CHARLES MARION RUSSELL
1864 - 1926
UNCLE JIMMY OWENS
signed CM Russell, inscribed with the artist's skull device and dated 1905 (lower left)
watercolor, gouache and pencil on paper
17 by 12 ½ inches
(43.2 by 31.8 cm)
Executed in 1905.
This work is number CR.PC.329 in the online catalogue raisonné of the artist's work at www.russellraisonne.com.
The sheet is affixed to the support at two places on the reverse of top edge and there tape remnants from a previous mountain on the reverse. The sheet appears to be lightly toned and there are a few scattered surface scuffs.
In response to your inquiry, we are pleased to provide you with a general report of the condition of the property described above. Since we are not professional conservators or restorers, we urge you to consult with a restorer or conservator of your choice who will be better able to provide a detailed, professional report. Prospective buyers should inspect each lot to satisfy themselves as to condition and must understand that any statement made by Sotheby's is merely a subjective qualified opinion.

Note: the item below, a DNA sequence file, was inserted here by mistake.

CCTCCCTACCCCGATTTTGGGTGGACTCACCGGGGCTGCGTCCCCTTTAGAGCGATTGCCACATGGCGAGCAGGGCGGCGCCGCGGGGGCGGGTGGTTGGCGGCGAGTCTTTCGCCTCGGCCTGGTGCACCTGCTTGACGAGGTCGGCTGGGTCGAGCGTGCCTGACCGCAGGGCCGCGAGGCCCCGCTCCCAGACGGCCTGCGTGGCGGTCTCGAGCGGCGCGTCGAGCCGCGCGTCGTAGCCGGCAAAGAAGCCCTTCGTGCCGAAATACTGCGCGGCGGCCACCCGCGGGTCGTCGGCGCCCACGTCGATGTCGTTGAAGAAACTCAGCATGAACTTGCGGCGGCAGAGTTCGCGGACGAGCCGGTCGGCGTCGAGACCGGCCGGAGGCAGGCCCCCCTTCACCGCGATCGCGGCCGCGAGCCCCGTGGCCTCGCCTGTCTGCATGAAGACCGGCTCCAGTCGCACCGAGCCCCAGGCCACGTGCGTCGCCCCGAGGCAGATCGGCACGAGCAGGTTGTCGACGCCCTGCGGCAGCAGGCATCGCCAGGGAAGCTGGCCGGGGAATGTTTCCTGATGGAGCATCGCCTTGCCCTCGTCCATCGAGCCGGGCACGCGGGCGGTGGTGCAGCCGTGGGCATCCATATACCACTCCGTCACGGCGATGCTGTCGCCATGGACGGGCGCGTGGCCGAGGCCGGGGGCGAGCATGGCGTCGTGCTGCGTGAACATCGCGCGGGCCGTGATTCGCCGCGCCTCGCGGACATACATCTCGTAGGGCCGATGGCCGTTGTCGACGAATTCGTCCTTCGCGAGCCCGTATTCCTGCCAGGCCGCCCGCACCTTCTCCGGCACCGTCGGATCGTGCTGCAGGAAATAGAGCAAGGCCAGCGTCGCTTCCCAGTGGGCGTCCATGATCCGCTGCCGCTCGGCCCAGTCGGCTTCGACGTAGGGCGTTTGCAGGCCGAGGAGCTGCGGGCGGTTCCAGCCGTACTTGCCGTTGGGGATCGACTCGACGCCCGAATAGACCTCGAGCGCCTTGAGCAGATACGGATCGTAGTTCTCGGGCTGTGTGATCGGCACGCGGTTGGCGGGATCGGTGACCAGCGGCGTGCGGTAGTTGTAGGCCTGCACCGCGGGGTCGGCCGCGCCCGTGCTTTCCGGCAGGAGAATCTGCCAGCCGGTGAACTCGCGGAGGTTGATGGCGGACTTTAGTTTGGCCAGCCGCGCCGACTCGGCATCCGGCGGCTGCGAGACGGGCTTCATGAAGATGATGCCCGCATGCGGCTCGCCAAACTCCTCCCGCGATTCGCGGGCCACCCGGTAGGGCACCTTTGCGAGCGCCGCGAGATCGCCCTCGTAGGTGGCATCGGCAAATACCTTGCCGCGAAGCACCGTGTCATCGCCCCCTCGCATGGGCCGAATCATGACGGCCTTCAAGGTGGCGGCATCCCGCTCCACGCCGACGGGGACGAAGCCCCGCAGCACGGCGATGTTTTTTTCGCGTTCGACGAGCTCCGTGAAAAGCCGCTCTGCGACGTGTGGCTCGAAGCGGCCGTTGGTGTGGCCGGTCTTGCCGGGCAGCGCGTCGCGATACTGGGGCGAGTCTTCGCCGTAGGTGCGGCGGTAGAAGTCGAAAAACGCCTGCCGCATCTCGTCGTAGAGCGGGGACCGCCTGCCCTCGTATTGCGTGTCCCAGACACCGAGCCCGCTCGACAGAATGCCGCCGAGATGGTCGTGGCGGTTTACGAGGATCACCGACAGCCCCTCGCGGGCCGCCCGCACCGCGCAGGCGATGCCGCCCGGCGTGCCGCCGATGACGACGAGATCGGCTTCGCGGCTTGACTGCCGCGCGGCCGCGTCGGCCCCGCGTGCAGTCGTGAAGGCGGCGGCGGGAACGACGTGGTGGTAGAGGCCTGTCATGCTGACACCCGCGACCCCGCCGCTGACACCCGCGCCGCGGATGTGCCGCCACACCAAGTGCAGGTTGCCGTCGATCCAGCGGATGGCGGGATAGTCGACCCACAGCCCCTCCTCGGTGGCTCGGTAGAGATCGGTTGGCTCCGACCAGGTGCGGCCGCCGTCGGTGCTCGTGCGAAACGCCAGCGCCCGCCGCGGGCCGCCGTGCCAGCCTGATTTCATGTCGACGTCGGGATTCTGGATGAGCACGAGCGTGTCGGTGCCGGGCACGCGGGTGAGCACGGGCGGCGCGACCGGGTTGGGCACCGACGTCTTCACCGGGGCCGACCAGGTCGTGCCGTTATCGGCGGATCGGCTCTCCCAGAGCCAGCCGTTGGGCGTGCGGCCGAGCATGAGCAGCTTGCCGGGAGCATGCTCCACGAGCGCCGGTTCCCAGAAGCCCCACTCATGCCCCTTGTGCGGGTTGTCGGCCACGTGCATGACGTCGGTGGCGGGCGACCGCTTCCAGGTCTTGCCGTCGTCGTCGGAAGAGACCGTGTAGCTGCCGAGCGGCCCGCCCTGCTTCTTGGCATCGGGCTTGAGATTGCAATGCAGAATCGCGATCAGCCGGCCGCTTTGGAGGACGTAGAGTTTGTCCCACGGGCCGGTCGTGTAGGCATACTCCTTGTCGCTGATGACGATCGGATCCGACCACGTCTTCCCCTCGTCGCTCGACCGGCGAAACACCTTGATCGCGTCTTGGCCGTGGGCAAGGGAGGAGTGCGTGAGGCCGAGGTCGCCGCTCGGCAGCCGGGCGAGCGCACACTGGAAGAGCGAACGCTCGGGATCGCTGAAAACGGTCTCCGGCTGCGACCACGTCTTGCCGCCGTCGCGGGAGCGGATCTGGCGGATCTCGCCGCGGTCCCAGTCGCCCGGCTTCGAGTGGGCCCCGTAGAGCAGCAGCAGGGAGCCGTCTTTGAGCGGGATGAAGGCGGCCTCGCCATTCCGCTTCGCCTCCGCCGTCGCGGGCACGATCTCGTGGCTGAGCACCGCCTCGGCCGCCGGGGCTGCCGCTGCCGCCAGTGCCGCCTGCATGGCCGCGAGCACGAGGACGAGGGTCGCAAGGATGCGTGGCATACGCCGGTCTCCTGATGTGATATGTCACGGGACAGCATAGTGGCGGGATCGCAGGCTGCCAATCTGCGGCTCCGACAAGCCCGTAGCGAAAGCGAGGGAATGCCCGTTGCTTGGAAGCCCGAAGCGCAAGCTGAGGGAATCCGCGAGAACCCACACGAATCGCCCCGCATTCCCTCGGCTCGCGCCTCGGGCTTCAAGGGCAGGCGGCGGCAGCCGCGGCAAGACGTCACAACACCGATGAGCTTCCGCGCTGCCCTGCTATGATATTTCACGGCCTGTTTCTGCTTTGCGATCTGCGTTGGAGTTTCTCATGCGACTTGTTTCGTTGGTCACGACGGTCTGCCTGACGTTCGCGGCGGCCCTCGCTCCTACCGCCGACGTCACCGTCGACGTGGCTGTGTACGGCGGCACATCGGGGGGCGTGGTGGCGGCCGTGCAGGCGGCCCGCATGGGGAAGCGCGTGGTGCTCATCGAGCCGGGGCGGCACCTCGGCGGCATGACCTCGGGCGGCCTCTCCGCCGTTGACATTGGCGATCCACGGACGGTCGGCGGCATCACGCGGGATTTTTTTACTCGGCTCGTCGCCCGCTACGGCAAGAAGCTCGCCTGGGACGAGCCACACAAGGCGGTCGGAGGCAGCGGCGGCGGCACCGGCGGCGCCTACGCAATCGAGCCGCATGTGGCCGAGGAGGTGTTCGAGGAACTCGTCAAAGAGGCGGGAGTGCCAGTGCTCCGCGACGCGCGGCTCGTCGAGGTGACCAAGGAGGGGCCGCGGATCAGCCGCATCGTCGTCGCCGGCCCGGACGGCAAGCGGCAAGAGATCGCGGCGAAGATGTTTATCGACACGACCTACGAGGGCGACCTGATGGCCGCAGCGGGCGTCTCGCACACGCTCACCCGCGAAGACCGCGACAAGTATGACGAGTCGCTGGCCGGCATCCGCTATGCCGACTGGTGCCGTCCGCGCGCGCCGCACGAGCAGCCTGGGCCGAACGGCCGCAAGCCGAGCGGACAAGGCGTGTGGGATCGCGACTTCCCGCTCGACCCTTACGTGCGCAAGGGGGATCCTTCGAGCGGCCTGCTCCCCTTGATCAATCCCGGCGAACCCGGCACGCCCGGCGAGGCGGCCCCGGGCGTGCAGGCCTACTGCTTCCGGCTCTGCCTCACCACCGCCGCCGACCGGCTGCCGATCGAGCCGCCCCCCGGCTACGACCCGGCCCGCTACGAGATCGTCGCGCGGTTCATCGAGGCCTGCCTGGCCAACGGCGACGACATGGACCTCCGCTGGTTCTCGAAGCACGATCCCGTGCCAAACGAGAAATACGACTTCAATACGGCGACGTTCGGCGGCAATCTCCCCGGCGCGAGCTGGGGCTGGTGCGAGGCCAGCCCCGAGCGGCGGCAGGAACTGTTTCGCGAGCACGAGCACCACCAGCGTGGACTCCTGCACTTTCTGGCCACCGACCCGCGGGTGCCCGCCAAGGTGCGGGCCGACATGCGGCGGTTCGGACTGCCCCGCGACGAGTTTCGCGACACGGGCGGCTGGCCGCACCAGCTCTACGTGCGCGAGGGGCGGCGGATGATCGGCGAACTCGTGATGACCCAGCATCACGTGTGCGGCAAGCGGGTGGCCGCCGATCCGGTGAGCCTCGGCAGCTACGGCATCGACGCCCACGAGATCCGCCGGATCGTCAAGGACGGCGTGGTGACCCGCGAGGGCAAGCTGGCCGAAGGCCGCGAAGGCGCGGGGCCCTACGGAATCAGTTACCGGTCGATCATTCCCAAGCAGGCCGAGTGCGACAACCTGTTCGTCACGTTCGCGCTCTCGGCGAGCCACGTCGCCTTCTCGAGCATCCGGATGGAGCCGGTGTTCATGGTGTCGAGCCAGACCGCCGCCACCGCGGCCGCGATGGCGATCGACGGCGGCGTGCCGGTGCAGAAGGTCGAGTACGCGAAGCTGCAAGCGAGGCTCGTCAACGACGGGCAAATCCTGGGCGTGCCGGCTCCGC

NOTWITHSTANDING THIS REPORT OR ANY DISCUSSIONS CONCERNING CONDITION OF A LOT, ALL LOTS ARE OFFERED AND SOLD "AS IS" IN ACCORDANCE WITH THE CONDITIONS OF SALE PRINTED IN THE CATALOGUE.
Walter Reed Bimson, Phoenix, Arizona
Valley National Bank of Arizona
Acquired by the present owner from the above, 2004
Tuscon, Arizona, Tucson Art Center, The West and Walter Bimson, 1971, illustrated p. 142
Phoenix, Arizona, Phoenix Art Museum; Palm Springs, California, Palm Springs Desert Museum, The Popular West: American Illustrators 1900-1940, April-November 1982, no. 1
According to Charles Marion Russell scholar Fred Renner, the present work was one of several illustrations Russell executed to accompany "Uncle Jim's Yarn: The Indian Story," part one of Stewart E. White's "Arizona Nights," a series of stories published in the January 1906 issue of McClure's Magazine. Russell drew inspiration for Uncle Jimmy Owens from the following passage: "A hawk-faced old man with a long white beard and long white hair rode out from the cottonwoods. He had on a battered broad hat abnormally high of crown, carried across his saddle a heavy 'eight square' rifle, and was followed by a half-dozen lolloping hounds." Ultimately, the publisher never used Uncle Jimmy Owens and it was not reproduced until after Russell's death.